The Wrecker paragraph doesn't really say anything. Ratchet's actions honestly paint them as more pure because his actions were shown to be considered wrong by everyone around him. In fairness, I haven't reached the Spark Extractor yet so I can't comment on it.

Black and Gray Morality isn't about "not-infallible heroes vs. villains," it's supposed to be about "characters who honestly could be considered villainous in their own right vs. a much more villainous enemy who makes the first group look heroic by comparison."

Mar 1st 2013 at 11:30:26 AM •••

If the Decepticons were the absolute slime of the universe, that would make sense from a storytelling perspective. But they're really not. You've got Megatron wanting nothing more than to make Optimus suffer, Airachnid who collects heads to pass the time, and after that...a lot of grey areas.

Grey and Gray Morality, maybe? White and Grey Morality?

Mar 1st 2013 at 11:48:12 AM •••

First, you have Wheeljack and Bulkhead, a Wrecker and an ex-Wrecker: a group that's known for their questionable methods. Wheeljack in particular makes no secret of his love for killing Decepticons, and they happily reminisce about the battles they've been in in the way soldiers sometimes do. We see Bulkhead tear the spark chamber out of a Vehicon he's fighting and much later, savagely beat a Starscream clone to death with his bare hands. Are these reprehensible, twisted, malicious acts? No, of course not. It's war and the Decepticons are their enemy.

Killing someone in combat isn't "reprehensible." He immediately regrets beating the Clone to death. Just because they're soldiers and act like—gasp—soldiers doesn't mean they're "kinda evil."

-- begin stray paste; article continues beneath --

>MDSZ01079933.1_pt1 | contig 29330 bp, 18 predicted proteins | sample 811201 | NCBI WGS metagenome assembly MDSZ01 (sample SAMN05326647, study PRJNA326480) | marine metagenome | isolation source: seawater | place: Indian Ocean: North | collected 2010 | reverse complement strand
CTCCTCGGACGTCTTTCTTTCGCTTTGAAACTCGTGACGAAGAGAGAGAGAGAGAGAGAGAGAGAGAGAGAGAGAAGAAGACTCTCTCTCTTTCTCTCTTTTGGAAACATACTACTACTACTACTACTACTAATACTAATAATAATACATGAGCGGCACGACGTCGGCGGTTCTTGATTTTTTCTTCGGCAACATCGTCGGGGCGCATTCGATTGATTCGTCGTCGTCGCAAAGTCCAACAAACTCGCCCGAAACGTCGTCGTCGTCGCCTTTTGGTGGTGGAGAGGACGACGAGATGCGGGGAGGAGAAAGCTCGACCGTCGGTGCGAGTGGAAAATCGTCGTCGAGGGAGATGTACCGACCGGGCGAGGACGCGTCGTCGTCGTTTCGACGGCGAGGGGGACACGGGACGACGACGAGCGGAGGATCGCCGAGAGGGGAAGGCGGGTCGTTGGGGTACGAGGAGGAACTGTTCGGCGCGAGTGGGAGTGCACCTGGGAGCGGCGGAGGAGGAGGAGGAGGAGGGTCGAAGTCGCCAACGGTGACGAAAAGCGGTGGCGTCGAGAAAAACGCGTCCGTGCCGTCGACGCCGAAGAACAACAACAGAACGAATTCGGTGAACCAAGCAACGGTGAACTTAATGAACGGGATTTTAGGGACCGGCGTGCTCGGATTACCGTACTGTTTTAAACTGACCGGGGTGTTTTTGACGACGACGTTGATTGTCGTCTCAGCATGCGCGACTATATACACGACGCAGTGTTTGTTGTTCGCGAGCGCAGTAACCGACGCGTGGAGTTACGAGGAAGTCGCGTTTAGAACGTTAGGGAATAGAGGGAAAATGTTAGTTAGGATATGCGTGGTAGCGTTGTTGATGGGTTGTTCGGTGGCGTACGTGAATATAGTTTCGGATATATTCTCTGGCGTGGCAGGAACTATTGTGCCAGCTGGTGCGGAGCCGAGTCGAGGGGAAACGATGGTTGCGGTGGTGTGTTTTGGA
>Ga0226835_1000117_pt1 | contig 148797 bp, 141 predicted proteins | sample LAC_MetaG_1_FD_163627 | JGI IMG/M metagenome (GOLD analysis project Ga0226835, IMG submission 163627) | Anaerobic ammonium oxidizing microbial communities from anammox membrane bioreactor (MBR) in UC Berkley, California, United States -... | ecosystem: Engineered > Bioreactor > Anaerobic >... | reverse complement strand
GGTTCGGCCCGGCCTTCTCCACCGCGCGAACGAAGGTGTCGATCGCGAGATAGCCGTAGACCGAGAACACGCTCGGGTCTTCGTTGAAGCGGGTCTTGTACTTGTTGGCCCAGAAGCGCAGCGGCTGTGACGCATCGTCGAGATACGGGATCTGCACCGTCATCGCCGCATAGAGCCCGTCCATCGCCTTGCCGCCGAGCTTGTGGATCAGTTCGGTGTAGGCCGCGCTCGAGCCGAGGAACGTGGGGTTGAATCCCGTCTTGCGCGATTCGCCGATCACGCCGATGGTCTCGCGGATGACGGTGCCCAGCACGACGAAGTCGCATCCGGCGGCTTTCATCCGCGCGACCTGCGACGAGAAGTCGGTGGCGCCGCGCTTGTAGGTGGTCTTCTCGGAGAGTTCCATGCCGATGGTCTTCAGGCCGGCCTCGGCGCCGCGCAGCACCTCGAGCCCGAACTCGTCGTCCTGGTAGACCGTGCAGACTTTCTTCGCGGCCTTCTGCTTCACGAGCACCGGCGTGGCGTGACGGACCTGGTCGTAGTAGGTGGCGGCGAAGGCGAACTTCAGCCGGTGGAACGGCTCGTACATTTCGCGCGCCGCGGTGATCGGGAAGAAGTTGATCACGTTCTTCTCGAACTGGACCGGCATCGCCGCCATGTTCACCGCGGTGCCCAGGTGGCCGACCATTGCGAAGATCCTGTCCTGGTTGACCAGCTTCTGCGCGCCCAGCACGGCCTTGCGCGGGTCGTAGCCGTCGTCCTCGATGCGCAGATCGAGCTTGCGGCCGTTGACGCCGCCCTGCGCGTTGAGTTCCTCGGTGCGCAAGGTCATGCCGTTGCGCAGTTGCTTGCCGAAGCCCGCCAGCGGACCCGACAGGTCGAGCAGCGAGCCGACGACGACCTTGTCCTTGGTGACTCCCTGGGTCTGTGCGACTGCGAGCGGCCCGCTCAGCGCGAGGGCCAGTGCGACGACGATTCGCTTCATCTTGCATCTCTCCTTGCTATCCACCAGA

You have Ratchet torturing the miner, which Optimus certainly didn't approve of, but which Ratchet never really directly regrets doing, either. You also have Ratchet and Bulkhead ready to deny Starscream medical care when he's injured in the wild. Again, nothing outright evil, but hardly unambiguously heroic.

Ratchet clearly and explicitly regrets everything the Synth-En had him doing. That includes the torture, and he's not portrayed as being right for doing it, at all. Being hesitant to help someone who's repeatedly—and gleefully—murdered people you know isn't "reprehensible" either.

And you have the spark extractor. Even if the Autobots had all been shining white heroes before that (which they know full well they're not), the use of the spark extractor would be enough to push them into Black and Gray. It's a horrible, atrocious weapon, an atrocity that literally rips/snuffs out your life force where you stand. Optimus had a significant moral dilemma when the opportunity came to use it on the Decepticons, though Smokescreen was just flat out gleeful and even decided to crack a joke beforehand.

You're making a lot of personal value judgments here. And that's what this is—you, personally, didn't like that they did something. That doesn't make it the trope. Is the Spark Extractor really any worse than, you know, just shooting or beating all of those Vehicons to death? Which they were doing already? It's a weapon. It's no more "reprehensible" than if they'd dropped a bomb in the middle of them.

The Autobots are "kinda evil" because really, they don't have a choice. When you're in a war like the one they're in, "kinda evil" is often the best you can hope for. That's not something I'm pulling out of nowhere; that is a *very* big theme of the show. You see it all the time with a character like Optimus, who's still clinging to the white side of morality when everyone around him has gone to gray or black. He's trying so desperately to push for that white area and simply can't.

They're not "kinda evil" because there's really nothing they've done that is at all evil. You seem to have it in your head that doing anything that might be construed as not nice, is "reprehensible."